A Better Understanding of Coral Reef Ecosystems

Pelagic predators such as these barracuda, Sphyraena qenie, are part of the coral reef ecosystem in the U.S. Line Islands (NOAA Photo by Kevin Lino).
A team of scientists have embarked from Hawai'i on a three-month survey of coral reef ecosystems at Johnston Atoll, the U.S. Phoenix Islands, the islands of American Samoa, and the U.S. Line Islands in the tropical Pacific Ocean. The overarching objective is to better understand the coral reef ecosystems of these areas, many of which are seldom explored. The research expedition is part of a regular monitoring program, conducted by the Coral Reef Ecosystem Division (CRED), headquartered in Honolulu, Hawai'i. The expedition is supported by NOAA's Coral Reef Conservation Program and involves extensive cooperation among NOAA scientists and research partners, including the University of Hawaii Joint Institute for Marine and Atmospheric Research (JIMAR), the U.S. Fish and Wildlife Service, San Diego State University, and the Papahānaumaokuākea Marine National Monument.

The research expedition will be carried out from February 27 to May 24, 2012 aboard the NOAA ship Hi'ialakai. Under the leadership of Chief Scientists Dr. Jill Zamzow, Dr. Bernardo Vargas-Angél, and Jamison Gove, a diverse team of researchers will be conducting multidisciplinary coral reef ecosystem surveys, assessing the status of fishes, corals, algae, marine invertebrates, and the oceanographic conditions in which these organisms exist. The scientific data collected during the three-month research expedition will enable informed and effective implementation of ecosystem-based management and conservation strategies for coral reef ecosystems, helping to ensure their protection for generations to come.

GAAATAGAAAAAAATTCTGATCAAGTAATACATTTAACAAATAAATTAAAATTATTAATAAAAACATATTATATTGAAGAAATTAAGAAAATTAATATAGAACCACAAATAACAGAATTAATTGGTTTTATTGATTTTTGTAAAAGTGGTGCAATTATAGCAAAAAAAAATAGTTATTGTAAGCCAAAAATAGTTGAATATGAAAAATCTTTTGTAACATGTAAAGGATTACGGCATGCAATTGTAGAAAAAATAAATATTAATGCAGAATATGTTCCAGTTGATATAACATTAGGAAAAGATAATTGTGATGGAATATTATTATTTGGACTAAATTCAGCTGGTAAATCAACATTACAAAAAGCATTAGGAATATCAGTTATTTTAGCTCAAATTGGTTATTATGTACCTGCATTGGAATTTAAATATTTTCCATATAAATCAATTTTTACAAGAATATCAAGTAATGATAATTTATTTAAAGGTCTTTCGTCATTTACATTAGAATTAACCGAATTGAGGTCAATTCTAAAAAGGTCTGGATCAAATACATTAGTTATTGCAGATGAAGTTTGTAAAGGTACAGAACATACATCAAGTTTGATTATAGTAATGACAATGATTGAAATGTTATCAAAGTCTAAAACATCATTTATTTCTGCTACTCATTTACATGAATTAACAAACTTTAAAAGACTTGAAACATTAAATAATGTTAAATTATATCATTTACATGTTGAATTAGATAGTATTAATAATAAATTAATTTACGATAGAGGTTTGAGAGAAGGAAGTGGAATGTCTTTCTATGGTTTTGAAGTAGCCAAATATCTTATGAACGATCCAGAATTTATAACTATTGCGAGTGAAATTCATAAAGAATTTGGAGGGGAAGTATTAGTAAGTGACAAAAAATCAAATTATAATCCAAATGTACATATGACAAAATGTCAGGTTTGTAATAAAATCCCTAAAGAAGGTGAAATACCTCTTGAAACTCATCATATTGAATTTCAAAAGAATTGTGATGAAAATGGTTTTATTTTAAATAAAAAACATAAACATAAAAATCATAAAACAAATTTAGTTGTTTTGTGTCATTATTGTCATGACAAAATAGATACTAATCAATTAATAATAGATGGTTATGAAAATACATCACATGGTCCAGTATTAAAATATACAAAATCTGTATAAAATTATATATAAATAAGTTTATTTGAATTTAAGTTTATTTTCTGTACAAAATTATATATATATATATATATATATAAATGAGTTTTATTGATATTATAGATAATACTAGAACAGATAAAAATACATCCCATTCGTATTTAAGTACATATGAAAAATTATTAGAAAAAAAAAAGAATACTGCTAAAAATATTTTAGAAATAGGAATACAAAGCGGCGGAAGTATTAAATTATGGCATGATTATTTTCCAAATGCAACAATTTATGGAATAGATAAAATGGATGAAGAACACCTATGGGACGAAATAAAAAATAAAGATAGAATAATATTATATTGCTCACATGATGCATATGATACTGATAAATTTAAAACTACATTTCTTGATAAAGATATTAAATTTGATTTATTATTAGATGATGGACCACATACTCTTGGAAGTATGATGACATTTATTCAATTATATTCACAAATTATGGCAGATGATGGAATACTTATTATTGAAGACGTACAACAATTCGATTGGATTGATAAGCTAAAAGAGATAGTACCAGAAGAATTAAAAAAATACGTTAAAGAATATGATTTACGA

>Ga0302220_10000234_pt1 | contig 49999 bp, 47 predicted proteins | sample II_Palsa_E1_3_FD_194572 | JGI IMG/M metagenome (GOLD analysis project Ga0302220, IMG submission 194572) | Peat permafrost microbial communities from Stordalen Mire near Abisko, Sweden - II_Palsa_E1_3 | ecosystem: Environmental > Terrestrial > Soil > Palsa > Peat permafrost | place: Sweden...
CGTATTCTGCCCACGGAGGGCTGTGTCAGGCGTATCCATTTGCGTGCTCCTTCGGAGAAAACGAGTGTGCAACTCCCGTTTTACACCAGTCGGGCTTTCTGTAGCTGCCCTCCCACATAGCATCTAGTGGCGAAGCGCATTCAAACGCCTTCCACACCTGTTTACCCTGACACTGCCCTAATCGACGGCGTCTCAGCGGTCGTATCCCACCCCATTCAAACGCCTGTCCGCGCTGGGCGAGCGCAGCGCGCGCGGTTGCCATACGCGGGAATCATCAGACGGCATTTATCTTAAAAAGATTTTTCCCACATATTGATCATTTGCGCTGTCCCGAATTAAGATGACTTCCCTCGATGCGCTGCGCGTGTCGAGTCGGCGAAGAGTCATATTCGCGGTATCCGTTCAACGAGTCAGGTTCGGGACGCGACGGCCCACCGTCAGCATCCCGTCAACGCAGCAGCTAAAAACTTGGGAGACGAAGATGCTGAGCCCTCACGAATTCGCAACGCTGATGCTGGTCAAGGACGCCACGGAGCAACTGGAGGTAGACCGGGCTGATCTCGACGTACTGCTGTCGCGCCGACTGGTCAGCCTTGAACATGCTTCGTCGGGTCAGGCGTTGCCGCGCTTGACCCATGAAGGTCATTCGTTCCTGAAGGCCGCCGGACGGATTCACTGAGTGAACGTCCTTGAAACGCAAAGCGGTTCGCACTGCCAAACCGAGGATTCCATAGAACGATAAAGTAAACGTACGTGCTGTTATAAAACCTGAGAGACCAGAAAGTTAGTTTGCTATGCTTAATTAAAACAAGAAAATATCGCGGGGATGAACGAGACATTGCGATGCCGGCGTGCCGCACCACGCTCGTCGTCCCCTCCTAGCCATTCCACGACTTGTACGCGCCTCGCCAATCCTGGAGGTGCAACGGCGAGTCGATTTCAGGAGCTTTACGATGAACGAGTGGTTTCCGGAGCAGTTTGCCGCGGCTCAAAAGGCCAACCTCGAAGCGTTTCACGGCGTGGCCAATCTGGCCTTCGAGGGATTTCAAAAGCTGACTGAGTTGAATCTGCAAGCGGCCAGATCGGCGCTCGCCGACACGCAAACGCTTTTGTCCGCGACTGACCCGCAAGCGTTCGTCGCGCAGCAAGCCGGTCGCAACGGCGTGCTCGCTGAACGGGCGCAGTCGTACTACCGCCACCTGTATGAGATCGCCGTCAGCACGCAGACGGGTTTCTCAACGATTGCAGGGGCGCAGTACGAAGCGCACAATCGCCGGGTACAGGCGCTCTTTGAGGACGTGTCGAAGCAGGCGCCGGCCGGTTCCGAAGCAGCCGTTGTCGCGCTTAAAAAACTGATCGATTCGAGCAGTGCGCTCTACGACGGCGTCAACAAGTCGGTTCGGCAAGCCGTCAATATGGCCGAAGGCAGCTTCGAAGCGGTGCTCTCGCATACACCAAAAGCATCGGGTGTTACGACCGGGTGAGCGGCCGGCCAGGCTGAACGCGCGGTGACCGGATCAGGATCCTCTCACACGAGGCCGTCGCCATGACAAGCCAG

Friday, April 30, 2010

Final Post from the Previous Expedition:
Back to Honolulu

The Hi'ialakai returned safely to port in Honolulu on Sunday, April 24 at 0800 bringing a very successful completion to HA1001, the 2010 Pacific RAMP expedition to Johnston Atoll, the Phoenix Islands, American Samoa, and the Line Islands. All told, we had the participation of 44 scientists from eight different research institutions and local and regional management organizations. We visited 13 islands, reefs, or banks and were once again amazed by the diversity of life found beneath the waves.

In the days since the ship returned to port we have been offloading equipment and getting everything back to its rightful place, ready for our next expedition to the Northwestern Hawaiian Islands in September of 2010. We want to thank everyone who followed along with our expedition and especially those of you who wrote in with your questions and comments. We hope that we have been able to answer most of them and look forward to hearing from you again on future expeditions.

With that, we will sign off for now. As the Northwestern Hawaiian Islands expedition begins, we will host a new blog and will post the address both here and on the CRED FaceBook page where you can follow-along with all of the most up-to-date information on our program.

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